Behind the scenes at COP21, the rich countries responsible for climate change outsource their problems to the poorest

US emissions could rise, so long as developing countries make deals that trap themselves in poverty cycles. This is hardly the situation we envisioned

Nick Dearden
Wednesday 09 December 2015 13:48
US Secretary of State John Kerry speaking at a fringe event at COP21. Some leaders have warned that it would be “morally wrong” for nations such as America and Britain to duck out of providing developing countries with compensation as the effects of climate change take root
US Secretary of State John Kerry speaking at a fringe event at COP21. Some leaders have warned that it would be “morally wrong” for nations such as America and Britain to duck out of providing developing countries with compensation as the effects of climate change take root

The concept that those responsible for climate change – the rich, industrialised countries – have more responsibility for halting it has been fundamental to the UN climate process since its inception. But under the guise of pushing for a more ambitious deal in Paris, which looks to cap global warming at a 1.5C rise rather than 2C, the US is trying to change this, to ensure that climate change is an equal responsibility of all countries.

It seems of no importance to negotiators that some countries barely produce any carbon emissions, and that to cut back in their current state means never-ending poverty. It’s that, or they burn.

Currently, rich countries are supposed to radically cut their emissions and provide finance to put all countries onto a low carbon pathway out of poverty – including through the transfer of technology. But the richer group of countries, led by the US, are putting no money on the table, and the US is arguing that even the inadequate emissions reductions proposed so far are not legally binding. So how will we halt climate change? Apparently by ensuring that developing countries do more.

Most cynically of all the US is trying to promote the idea of ‘net reductions’ of carbon emissions. This sounds positive – carbon emissions will fall. But they won’t necessarily fall in the US.

Essentially, ‘net reductions’ means that US emissions could in fact rise, as long as pollution is outsourced. This would most likely happen via a new financial market, like the carbon market, which allows countries to sell credits for their lack of emissions. Speculators will get more wealthy, emissions from rich countries expand, and poorer countries – or their elites – sell off their right to develop. It becomes a poverty trap.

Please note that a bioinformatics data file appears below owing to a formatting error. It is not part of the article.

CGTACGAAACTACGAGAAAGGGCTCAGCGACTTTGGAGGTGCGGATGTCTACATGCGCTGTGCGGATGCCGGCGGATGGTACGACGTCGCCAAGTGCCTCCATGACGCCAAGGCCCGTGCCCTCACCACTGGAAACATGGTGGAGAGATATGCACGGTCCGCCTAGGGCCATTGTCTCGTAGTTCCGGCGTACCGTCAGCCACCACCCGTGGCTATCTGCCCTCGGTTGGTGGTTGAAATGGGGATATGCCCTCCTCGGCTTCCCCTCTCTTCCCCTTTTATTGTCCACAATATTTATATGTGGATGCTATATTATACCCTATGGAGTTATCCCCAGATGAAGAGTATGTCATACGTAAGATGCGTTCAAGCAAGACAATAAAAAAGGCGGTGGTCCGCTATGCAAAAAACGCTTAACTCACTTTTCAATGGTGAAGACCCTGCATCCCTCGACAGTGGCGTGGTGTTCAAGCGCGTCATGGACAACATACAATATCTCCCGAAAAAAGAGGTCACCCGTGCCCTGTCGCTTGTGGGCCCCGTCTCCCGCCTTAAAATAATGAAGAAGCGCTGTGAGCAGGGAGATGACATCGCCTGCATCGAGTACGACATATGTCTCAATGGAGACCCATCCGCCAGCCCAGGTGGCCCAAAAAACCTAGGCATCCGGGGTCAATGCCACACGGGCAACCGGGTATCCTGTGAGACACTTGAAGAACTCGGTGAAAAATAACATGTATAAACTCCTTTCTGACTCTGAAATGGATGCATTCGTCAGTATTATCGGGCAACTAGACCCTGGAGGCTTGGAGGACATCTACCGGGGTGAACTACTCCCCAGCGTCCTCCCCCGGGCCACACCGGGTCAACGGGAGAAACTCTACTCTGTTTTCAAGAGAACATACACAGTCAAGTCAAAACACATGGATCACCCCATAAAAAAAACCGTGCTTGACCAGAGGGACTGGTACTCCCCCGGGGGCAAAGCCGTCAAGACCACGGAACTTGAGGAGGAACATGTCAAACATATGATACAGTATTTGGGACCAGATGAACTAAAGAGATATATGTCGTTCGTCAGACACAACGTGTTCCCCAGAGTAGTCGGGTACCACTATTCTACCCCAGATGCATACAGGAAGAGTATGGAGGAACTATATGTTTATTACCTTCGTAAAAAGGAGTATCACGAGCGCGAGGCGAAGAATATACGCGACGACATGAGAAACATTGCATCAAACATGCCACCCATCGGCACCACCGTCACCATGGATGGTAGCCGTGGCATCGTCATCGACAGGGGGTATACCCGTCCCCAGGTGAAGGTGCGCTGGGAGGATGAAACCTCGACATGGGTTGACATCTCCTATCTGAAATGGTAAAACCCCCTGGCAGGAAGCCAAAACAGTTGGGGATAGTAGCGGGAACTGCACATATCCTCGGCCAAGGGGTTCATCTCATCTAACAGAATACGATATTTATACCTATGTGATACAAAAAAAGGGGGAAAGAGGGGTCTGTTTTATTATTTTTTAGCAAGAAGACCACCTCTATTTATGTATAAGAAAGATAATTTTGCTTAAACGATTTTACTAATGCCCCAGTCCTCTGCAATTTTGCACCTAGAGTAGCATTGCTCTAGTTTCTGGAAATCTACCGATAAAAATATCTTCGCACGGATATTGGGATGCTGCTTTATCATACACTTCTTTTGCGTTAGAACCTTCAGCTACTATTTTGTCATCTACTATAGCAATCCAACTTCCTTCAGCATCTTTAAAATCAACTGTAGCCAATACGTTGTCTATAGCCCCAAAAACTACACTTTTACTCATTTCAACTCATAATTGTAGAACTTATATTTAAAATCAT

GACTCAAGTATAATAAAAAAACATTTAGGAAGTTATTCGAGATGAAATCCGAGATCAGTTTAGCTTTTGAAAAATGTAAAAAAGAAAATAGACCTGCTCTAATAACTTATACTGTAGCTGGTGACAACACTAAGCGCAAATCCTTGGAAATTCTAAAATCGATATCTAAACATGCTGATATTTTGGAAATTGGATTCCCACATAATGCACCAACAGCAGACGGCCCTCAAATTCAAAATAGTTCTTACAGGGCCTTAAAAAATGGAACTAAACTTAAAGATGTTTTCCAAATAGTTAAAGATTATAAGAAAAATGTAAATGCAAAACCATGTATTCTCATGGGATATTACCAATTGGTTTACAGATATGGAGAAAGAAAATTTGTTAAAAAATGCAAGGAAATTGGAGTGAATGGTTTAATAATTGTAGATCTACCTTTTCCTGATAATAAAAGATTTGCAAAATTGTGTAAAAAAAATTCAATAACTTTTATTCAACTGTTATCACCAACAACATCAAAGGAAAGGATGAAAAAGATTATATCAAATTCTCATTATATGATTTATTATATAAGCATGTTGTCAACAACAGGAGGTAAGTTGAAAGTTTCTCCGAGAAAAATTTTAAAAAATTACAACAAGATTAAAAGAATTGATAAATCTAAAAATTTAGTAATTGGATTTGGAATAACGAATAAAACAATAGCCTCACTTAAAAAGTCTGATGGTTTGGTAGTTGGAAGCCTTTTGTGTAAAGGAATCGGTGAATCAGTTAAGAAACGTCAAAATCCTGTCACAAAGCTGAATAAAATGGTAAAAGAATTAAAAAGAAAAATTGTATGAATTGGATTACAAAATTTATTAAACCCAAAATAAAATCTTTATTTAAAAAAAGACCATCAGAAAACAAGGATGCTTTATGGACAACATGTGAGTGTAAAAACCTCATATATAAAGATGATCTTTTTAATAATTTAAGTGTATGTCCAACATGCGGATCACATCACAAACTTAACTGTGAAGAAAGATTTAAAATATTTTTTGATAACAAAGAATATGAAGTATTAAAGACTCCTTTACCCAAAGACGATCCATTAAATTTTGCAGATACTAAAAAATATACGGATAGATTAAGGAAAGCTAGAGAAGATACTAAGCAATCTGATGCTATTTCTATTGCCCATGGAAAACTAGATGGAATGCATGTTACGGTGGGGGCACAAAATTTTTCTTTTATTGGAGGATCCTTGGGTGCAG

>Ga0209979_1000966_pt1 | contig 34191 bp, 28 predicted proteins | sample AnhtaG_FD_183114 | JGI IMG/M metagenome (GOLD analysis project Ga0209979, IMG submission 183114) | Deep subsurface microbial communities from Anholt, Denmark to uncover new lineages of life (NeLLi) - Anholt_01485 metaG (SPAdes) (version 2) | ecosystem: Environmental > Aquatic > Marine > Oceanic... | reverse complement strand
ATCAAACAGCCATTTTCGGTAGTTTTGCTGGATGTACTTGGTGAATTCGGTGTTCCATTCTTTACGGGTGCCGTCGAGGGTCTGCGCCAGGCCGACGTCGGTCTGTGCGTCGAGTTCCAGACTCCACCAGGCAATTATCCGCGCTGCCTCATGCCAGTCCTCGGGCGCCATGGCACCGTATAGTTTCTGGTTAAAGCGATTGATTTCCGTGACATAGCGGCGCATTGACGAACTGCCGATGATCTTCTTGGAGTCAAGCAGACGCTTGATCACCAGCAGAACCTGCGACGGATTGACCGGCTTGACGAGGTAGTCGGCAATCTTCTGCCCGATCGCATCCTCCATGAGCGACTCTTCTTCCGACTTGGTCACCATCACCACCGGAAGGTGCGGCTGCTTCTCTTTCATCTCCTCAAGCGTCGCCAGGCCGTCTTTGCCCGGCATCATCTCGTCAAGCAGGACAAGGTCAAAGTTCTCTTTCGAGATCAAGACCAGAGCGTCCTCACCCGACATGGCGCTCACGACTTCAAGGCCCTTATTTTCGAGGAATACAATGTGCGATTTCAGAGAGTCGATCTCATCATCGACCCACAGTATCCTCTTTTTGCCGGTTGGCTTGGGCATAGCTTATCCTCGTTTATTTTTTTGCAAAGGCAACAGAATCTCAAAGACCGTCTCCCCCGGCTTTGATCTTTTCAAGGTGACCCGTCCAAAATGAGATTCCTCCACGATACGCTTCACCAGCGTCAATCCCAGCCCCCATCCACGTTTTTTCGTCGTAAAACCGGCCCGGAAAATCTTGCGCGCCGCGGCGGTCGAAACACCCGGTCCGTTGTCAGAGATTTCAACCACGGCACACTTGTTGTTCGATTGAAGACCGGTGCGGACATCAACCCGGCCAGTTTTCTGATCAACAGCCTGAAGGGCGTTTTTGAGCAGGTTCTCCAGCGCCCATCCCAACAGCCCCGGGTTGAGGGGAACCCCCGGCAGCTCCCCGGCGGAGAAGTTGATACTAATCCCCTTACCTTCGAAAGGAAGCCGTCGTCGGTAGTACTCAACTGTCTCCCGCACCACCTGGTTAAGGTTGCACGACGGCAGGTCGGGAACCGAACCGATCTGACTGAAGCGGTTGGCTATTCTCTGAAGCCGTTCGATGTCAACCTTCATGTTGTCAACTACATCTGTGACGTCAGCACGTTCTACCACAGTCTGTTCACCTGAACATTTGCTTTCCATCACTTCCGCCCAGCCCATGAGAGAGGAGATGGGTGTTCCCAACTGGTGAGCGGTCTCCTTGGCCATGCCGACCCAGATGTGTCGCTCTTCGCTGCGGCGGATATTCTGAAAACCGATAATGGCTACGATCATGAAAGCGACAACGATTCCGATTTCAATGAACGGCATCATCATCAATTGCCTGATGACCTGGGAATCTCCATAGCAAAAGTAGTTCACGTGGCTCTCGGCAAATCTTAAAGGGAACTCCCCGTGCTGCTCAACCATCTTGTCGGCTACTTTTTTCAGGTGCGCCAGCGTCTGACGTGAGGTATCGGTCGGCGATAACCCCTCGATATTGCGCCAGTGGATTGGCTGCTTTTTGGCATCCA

However quickly we halt climate change, natural disasters will happen – and they will happen more often. Indeed, they’re happening already. So shouldn’t those who caused climate change compensate those who face these natural disasters - especially, for instance, small islands that might be wiped out entirely?

In the face of bitter US opposition, the UN agreed that yes, such countries should receive compensation for such loss and damage. At Paris, countries including small islands are trying to turn this into a reality. So the US has come up with a magnanimous compromise. They want the final deal to say,‘OK, you can have the principle, but only if it’s impossible to actually claim any compensation under the provision.’ So everything exists in theory – just not in practice.

Currently developing countries are putting up a brave and united fight against these proposals, under the leadership of G77 Ambassador Mxakato-Diseko. She made her feelings clear, saying: “We don't know where this new language is coming from and what its intention is. But we know that it creates conditions that does not enhance trust ...there are countries that are being wiped out." After she said this, we’ve heard that the rumours have already started coming in from rich countries to the governments of the G77.

So, as we’ve seen before, African, Asian and Latin American countries will now get picked off. Poorer countries already have their small delegations increasingly stretched just to be able to attend all the meetings. A new working group, which includes British Secretary of State for Energy and Climate Change Amber Rudd, will start ‘banging heads’ together. Aid and trade deals will be offered and withdrawn. No matter what their previous statements, rich countries will inevitably fall in behind the US.

So the rich countries might look like they’ve done their best. But even if they get a deal, it won’t work. It won’t work because the price for halting climate change cannot be poverty without end for those that haven’t contributed towards it. Climate change requires equity, and this requires action primarily by the US and rich countries.

If there is no deal, or if there is a bad deal, let’s make no mistake – the blame will lie with the US government and its rich friends.

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